Jeff Levy - ED Webcon

After months of waiting, clubs in a number of states are now opening (some at 25% capacity, some at 50% capacity). That’s great news! But what is the status of clubs in New York, New Jersey, and Pennsylvania, and what are clubs in those states doing to prepare for their eventual reopening? Jeff Levy, Executive Director of ACE New York, ACE New Jersey, and the PHEA (Pennsylvania Hospitality Entertainment Association) joined the ED Webcon on 5/28 to discuss everything he and the operators in those states are doing to ready themselves, their staff and entertainers.

Jeff Levy has been communicating with his statewide chapters on a regular basis throughout the COVID crisis, constantly engaging them with emails and teleconferences to ensure that club owners/operators were aware of all of the latest COVID developments. This has included the SBA/PPP loans, as well as CDC guidelines and statewide “phased” opening information. Levy was joined by John Meehan of the Cheerleaders clubs, to discuss how he views reopening.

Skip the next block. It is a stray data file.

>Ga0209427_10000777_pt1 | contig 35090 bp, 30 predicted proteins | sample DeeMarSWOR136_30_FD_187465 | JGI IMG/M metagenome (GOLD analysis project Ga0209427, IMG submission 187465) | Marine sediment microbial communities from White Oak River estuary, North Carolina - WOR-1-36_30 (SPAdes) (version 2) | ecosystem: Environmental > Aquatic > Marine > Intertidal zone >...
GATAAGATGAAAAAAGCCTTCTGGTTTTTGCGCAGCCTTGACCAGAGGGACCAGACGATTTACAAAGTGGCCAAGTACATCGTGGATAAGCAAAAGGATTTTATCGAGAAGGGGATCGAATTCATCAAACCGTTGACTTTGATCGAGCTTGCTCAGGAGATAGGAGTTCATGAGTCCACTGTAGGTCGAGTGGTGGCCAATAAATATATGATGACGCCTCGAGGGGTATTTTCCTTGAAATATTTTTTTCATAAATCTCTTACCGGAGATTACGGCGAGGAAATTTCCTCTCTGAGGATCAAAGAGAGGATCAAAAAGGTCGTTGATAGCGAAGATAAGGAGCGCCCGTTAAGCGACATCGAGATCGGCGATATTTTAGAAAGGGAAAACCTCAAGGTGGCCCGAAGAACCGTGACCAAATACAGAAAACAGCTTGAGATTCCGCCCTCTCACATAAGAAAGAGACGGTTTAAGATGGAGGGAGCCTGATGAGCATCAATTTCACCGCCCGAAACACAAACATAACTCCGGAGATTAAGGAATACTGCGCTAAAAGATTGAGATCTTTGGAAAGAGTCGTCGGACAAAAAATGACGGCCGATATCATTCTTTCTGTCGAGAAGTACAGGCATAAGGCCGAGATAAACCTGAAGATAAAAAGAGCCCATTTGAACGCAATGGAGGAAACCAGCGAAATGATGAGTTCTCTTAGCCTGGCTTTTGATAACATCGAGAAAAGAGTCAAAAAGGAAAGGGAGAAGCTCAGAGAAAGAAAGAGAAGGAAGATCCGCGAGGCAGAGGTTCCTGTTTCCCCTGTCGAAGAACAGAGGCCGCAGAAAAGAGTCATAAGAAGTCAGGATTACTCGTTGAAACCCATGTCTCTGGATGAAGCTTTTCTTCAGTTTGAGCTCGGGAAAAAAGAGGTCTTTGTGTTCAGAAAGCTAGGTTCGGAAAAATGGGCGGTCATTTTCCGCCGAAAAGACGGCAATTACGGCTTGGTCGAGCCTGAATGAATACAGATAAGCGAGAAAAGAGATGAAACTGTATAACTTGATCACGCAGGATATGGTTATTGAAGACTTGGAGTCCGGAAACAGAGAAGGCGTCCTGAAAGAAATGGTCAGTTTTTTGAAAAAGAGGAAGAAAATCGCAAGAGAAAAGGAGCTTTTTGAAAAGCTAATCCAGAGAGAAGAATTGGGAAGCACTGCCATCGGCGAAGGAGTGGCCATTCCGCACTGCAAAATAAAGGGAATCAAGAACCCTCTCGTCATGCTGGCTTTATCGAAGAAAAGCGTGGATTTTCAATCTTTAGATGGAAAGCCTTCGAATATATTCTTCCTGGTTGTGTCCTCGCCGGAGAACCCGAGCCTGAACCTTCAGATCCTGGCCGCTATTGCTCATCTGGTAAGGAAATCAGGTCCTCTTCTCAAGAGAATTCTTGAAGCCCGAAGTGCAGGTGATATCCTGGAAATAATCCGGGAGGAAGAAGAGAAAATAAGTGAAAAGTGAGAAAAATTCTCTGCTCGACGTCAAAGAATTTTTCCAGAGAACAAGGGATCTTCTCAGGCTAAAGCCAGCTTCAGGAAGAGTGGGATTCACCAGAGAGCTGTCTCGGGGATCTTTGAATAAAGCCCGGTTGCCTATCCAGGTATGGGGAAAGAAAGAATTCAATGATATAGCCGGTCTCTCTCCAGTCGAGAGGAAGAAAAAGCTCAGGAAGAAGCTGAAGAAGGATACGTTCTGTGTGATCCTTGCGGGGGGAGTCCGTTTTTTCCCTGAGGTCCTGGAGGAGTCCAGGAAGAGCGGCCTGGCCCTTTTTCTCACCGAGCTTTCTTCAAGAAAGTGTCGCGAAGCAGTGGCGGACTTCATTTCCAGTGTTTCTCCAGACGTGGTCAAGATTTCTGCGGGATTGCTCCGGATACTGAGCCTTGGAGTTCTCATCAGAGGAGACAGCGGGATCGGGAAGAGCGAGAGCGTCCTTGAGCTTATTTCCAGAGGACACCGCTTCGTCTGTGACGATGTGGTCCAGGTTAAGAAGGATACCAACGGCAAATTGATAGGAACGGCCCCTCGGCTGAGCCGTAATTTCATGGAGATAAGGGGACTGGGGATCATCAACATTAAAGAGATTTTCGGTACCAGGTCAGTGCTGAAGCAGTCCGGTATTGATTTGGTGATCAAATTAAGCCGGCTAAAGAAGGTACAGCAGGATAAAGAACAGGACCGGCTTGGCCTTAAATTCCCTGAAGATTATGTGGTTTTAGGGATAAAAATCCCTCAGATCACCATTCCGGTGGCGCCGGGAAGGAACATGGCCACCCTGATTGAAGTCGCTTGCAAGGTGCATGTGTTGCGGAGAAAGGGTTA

Levy started off by mentioning how New York, New Jersey, and Pennsylvania have all adopted similar rules for reopening.

“Governor Andrew Cuomo, Governor Phil Murphy in New Jersey, and Governor Tom Wolf in Pennsylvania — they all have joined as one unit, almost one state,” said Levy. “That’s almost 35 million people in those three states.”

While New York and Pennsylvania are opening county by county, when deemed safe enough, Levy said New Jersey is opening as a whole.

Criteria for reopening centered on continued declines in hospitalizations, hospital deaths, new cases, and available hospital and ICU beds.

Jeff Levy mentioned New Jersey is opening at once or not at all, unlike New York and Pennsylvania which are opening on a county-by-county basis.